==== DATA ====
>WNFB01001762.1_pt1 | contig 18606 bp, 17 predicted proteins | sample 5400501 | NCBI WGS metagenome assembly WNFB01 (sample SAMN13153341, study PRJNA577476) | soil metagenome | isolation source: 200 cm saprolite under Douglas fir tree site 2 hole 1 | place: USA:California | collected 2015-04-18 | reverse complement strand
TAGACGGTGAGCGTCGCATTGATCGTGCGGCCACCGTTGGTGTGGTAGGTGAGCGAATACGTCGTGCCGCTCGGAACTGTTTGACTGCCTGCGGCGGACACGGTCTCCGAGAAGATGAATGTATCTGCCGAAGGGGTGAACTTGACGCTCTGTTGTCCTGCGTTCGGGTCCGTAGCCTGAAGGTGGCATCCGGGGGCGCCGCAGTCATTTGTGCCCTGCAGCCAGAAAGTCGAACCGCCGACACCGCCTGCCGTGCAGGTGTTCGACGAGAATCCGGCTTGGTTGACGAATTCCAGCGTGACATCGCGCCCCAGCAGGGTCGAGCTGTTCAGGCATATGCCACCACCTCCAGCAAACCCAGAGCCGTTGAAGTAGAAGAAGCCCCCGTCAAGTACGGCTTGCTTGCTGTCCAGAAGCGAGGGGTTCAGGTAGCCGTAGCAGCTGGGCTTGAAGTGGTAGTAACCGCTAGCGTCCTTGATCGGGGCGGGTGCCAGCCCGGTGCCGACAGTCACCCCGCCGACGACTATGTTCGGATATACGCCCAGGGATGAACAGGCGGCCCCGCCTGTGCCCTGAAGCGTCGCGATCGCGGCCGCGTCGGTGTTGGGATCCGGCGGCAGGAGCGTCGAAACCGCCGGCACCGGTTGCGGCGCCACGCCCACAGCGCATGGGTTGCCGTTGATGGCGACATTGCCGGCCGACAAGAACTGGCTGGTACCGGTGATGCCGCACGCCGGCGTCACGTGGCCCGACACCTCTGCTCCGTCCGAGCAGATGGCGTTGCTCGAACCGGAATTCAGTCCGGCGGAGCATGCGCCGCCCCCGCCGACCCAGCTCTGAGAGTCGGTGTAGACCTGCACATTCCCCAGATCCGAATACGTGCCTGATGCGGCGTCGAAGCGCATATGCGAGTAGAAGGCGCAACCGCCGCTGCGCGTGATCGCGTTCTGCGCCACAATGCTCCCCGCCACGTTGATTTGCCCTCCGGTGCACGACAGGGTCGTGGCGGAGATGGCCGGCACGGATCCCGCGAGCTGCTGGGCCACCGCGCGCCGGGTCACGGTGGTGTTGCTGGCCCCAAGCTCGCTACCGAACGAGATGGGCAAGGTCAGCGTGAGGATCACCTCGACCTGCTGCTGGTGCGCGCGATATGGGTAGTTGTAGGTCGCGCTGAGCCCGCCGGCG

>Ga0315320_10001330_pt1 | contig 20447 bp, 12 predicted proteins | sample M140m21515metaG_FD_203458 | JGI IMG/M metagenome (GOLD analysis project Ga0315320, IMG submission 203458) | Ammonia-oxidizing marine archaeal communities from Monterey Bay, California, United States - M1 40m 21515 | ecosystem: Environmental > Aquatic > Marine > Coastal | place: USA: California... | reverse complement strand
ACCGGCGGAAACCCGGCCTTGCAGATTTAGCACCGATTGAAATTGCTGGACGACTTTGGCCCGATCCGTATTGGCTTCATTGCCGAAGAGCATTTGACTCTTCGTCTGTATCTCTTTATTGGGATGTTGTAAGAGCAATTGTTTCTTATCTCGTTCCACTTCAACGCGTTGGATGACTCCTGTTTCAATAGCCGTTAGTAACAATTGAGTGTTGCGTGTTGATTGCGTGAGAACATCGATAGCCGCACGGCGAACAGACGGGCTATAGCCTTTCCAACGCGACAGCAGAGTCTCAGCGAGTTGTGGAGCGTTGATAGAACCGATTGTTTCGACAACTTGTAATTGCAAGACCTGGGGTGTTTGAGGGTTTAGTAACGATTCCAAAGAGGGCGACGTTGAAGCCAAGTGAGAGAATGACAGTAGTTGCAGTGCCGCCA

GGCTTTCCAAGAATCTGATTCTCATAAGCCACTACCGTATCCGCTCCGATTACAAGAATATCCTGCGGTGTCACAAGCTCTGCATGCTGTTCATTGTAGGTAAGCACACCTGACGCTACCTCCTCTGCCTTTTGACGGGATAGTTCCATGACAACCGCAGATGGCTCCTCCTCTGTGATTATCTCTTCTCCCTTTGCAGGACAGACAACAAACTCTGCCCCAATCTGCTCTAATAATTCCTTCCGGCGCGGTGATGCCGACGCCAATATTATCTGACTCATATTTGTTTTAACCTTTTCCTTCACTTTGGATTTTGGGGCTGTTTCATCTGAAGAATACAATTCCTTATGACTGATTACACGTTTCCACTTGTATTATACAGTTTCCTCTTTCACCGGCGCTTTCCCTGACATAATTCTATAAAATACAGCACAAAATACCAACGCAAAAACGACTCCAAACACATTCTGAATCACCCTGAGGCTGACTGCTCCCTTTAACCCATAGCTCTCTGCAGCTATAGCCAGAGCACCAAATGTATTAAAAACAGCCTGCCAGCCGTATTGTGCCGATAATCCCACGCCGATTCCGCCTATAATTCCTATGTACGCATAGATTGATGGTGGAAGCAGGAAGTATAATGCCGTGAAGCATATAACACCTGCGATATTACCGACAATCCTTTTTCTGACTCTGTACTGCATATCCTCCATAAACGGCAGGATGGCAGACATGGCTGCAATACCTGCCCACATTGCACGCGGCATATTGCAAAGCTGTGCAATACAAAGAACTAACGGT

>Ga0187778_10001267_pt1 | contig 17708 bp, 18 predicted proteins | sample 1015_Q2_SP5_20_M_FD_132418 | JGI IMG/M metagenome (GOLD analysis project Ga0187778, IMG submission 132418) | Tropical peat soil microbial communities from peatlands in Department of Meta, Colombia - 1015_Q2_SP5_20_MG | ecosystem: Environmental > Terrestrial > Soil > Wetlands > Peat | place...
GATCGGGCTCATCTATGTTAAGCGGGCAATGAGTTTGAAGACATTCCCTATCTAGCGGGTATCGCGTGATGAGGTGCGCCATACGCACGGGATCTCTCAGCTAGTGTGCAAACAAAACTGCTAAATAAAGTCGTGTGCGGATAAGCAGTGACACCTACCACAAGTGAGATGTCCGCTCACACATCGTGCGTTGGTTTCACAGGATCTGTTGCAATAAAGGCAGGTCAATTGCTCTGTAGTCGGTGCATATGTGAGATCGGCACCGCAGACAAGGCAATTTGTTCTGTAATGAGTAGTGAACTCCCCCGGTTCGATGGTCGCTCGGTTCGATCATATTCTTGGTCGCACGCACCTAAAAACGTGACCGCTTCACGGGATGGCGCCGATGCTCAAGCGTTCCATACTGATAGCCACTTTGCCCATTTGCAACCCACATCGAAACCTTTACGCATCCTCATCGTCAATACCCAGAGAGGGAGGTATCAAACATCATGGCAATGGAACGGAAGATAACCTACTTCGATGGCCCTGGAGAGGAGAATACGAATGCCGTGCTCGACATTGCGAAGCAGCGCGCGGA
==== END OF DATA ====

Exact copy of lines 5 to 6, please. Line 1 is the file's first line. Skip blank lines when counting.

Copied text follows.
GGCTTTCCAAGAATCTGATTCTCATAAGCCACTACCGTATCCGCTCCGATTACAAGAATATCCTGCGGTGTCACAAGCTCTGCATGCTGTTCATTGTAGGTAAGCACACCTGACGCTACCTCCTCTGCCTTTTGACGGGATAGTTCCATGACAACCGCAGATGGCTCCTCCTCTGTGATTATCTCTTCTCCCTTTGCAGGACAGACAACAAACTCTGCCCCAATCTGCTCTAATAATTCCTTCCGGCGCGGTGATGCCGACGCCAATATTATCTGACTCATATTTGTTTTAACCTTTTCCTTCACTTTGGATTTTGGGGCTGTTTCATCTGAAGAATACAATTCCTTATGACTGATTACACGTTTCCACTTGTATTATACAGTTTCCTCTTTCACCGGCGCTTTCCCTGACATAATTCTATAAAATACAGCACAAAATACCAACGCAAAAACGACTCCAAACACATTCTGAATCACCCTGAGGCTGACTGCTCCCTTTAACCCATAGCTCTCTGCAGCTATAGCCAGAGCACCAAATGTATTAAAAACAGCCTGCCAGCCGTATTGTGCCGATAATCCCACGCCGATTCCGCCTATAATTCCTATGTACGCATAGATTGATGGTGGAAGCAGGAAGTATAATGCCGTGAAGCATATAACACCTGCGATATTACCGACAATCCTTTTTCTGACTCTGTACTGCATATCCTCCATAAACGGCAGGATGGCAGACATGGCTGCAATACCTGCCCACATTGCACGCGGCATATTGCAAAGCTGTGCAATACAAAGAACTAACGGT

>Ga0187778_10001267_pt1 | contig 17708 bp, 18 predicted proteins | sample 1015_Q2_SP5_20_M_FD_132418 | JGI IMG/M metagenome (GOLD analysis project Ga0187778, IMG submission 132418) | Tropical peat soil microbial communities from peatlands in Department of Meta, Colombia - 1015_Q2_SP5_20_MG | ecosystem: Environmental > Terrestrial > Soil > Wetlands > Peat | place...